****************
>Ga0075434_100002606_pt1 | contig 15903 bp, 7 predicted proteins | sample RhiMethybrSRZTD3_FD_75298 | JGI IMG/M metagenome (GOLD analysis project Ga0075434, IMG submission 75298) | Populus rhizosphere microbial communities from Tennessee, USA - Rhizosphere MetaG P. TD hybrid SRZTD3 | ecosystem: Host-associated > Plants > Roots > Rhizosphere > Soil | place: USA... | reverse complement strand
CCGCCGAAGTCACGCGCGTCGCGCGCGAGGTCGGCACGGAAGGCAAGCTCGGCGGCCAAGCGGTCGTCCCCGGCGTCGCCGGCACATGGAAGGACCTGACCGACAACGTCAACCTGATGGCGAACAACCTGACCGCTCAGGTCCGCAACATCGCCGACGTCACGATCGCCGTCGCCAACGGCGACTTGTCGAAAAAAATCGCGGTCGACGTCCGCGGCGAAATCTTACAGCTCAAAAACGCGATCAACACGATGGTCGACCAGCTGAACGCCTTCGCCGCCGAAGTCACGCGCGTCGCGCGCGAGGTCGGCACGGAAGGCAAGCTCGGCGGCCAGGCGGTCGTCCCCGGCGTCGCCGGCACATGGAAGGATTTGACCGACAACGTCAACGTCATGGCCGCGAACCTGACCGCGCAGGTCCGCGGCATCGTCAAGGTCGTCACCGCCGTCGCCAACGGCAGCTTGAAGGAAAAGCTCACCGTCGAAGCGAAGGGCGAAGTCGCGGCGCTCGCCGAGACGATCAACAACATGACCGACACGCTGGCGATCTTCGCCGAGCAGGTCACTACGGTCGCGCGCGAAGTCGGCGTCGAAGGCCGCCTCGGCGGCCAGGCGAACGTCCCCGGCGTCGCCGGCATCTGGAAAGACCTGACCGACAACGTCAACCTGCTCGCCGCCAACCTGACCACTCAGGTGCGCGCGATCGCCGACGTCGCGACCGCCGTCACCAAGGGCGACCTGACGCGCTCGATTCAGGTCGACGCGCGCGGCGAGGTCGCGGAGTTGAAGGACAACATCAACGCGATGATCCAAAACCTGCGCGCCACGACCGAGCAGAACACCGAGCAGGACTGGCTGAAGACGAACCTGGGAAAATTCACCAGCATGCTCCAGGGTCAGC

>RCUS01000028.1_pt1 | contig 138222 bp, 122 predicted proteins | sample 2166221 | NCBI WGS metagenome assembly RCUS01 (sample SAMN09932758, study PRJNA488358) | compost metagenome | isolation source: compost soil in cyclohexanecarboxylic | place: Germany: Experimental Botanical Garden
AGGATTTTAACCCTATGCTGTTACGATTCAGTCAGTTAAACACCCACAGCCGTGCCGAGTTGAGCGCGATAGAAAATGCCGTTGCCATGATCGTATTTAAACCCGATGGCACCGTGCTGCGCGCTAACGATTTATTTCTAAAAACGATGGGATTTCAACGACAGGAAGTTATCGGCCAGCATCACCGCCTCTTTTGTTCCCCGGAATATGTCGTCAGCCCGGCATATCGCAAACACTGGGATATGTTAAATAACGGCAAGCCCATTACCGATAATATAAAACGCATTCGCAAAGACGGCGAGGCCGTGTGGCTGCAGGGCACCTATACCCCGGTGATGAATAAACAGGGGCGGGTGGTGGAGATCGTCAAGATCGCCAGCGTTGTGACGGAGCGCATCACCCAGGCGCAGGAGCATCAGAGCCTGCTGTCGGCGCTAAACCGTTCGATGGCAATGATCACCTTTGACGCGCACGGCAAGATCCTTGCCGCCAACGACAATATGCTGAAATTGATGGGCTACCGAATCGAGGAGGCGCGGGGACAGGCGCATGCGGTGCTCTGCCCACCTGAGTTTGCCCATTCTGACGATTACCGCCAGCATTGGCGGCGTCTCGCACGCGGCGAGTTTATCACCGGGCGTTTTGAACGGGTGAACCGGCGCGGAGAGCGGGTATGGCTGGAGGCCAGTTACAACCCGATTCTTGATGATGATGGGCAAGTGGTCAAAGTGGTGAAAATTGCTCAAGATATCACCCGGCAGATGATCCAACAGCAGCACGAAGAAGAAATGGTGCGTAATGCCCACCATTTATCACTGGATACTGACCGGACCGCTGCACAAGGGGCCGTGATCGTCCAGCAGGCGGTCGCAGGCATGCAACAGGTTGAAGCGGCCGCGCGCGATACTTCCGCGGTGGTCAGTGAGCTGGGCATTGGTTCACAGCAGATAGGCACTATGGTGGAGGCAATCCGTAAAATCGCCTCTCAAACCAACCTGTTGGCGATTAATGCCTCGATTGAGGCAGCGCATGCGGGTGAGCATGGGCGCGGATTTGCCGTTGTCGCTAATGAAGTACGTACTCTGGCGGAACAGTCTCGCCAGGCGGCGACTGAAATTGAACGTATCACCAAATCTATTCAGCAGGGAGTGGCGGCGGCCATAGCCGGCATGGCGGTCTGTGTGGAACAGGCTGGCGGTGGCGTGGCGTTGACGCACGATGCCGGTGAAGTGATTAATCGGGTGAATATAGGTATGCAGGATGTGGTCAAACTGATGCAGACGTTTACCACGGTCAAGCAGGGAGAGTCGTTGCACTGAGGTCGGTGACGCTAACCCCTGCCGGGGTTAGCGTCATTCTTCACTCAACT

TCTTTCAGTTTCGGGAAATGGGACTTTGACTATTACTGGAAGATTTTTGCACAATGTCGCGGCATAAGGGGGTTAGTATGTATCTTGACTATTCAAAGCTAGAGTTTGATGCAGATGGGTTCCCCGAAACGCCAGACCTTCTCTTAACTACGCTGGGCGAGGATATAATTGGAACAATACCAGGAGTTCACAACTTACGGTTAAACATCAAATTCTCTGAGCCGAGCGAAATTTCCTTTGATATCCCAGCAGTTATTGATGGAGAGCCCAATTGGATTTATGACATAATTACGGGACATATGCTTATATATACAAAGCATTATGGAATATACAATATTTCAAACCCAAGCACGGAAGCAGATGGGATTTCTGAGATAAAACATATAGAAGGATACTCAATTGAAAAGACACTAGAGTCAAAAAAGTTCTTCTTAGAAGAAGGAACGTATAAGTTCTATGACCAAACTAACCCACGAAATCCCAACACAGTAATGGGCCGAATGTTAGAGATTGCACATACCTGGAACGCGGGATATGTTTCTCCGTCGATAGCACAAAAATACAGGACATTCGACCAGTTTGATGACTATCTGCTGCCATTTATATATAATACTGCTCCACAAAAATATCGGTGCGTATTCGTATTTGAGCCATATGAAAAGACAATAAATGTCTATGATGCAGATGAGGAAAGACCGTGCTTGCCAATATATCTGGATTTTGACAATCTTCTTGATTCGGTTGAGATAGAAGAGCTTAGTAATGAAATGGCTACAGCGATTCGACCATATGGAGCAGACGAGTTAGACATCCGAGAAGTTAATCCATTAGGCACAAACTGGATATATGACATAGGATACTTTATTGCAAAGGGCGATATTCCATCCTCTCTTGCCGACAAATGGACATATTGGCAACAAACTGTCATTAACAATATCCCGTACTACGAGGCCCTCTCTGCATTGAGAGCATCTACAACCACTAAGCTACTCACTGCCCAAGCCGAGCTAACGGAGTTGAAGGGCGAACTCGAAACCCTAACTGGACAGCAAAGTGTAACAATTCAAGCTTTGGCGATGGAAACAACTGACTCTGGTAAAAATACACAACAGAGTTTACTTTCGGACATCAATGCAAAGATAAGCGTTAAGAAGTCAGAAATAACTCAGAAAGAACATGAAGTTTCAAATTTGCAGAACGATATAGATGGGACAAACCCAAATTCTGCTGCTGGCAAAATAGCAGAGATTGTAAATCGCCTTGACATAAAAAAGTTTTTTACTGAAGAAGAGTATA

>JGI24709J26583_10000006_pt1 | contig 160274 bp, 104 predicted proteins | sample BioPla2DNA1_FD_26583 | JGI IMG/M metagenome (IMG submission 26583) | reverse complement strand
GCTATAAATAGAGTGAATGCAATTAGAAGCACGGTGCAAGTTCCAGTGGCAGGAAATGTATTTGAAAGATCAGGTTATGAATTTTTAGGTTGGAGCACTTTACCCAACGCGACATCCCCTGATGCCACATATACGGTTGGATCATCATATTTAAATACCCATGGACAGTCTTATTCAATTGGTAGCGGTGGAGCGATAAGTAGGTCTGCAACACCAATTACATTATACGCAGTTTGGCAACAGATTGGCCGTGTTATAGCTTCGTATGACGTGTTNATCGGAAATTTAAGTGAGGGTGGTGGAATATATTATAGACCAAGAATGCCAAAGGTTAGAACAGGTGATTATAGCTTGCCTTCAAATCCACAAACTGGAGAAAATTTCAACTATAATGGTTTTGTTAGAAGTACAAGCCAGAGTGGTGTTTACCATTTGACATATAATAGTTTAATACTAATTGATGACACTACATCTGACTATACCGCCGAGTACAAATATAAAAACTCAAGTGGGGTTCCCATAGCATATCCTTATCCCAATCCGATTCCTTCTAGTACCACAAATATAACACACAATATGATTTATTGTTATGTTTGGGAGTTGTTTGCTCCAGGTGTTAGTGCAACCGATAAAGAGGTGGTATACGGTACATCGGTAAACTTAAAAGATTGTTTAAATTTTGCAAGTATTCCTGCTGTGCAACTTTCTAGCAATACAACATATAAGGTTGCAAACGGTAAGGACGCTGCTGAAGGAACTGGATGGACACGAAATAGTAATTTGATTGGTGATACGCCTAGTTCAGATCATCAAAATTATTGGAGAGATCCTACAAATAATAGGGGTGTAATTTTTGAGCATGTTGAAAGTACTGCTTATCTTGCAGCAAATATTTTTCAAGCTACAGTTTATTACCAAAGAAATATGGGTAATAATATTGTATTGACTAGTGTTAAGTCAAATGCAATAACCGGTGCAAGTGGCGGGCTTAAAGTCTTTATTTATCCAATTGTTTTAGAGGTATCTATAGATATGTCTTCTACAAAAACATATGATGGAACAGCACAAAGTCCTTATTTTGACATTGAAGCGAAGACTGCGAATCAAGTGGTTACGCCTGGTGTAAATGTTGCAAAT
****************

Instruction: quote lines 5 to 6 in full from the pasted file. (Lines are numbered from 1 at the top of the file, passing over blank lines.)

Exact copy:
TCTTTCAGTTTCGGGAAATGGGACTTTGACTATTACTGGAAGATTTTTGCACAATGTCGCGGCATAAGGGGGTTAGTATGTATCTTGACTATTCAAAGCTAGAGTTTGATGCAGATGGGTTCCCCGAAACGCCAGACCTTCTCTTAACTACGCTGGGCGAGGATATAATTGGAACAATACCAGGAGTTCACAACTTACGGTTAAACATCAAATTCTCTGAGCCGAGCGAAATTTCCTTTGATATCCCAGCAGTTATTGATGGAGAGCCCAATTGGATTTATGACATAATTACGGGACATATGCTTATATATACAAAGCATTATGGAATATACAATATTTCAAACCCAAGCACGGAAGCAGATGGGATTTCTGAGATAAAACATATAGAAGGATACTCAATTGAAAAGACACTAGAGTCAAAAAAGTTCTTCTTAGAAGAAGGAACGTATAAGTTCTATGACCAAACTAACCCACGAAATCCCAACACAGTAATGGGCCGAATGTTAGAGATTGCACATACCTGGAACGCGGGATATGTTTCTCCGTCGATAGCACAAAAATACAGGACATTCGACCAGTTTGATGACTATCTGCTGCCATTTATATATAATACTGCTCCACAAAAATATCGGTGCGTATTCGTATTTGAGCCATATGAAAAGACAATAAATGTCTATGATGCAGATGAGGAAAGACCGTGCTTGCCAATATATCTGGATTTTGACAATCTTCTTGATTCGGTTGAGATAGAAGAGCTTAGTAATGAAATGGCTACAGCGATTCGACCATATGGAGCAGACGAGTTAGACATCCGAGAAGTTAATCCATTAGGCACAAACTGGATATATGACATAGGATACTTTATTGCAAAGGGCGATATTCCATCCTCTCTTGCCGACAAATGGACATATTGGCAACAAACTGTCATTAACAATATCCCGTACTACGAGGCCCTCTCTGCATTGAGAGCATCTACAACCACTAAGCTACTCACTGCCCAAGCCGAGCTAACGGAGTTGAAGGGCGAACTCGAAACCCTAACTGGACAGCAAAGTGTAACAATTCAAGCTTTGGCGATGGAAACAACTGACTCTGGTAAAAATACACAACAGAGTTTACTTTCGGACATCAATGCAAAGATAAGCGTTAAGAAGTCAGAAATAACTCAGAAAGAACATGAAGTTTCAAATTTGCAGAACGATATAGATGGGACAAACCCAAATTCTGCTGCTGGCAAAATAGCAGAGATTGTAAATCGCCTTGACATAAAAAAGTTTTTTACTGAAGAAGAGTATA

>JGI24709J26583_10000006_pt1 | contig 160274 bp, 104 predicted proteins | sample BioPla2DNA1_FD_26583 | JGI IMG/M metagenome (IMG submission 26583) | reverse complement strand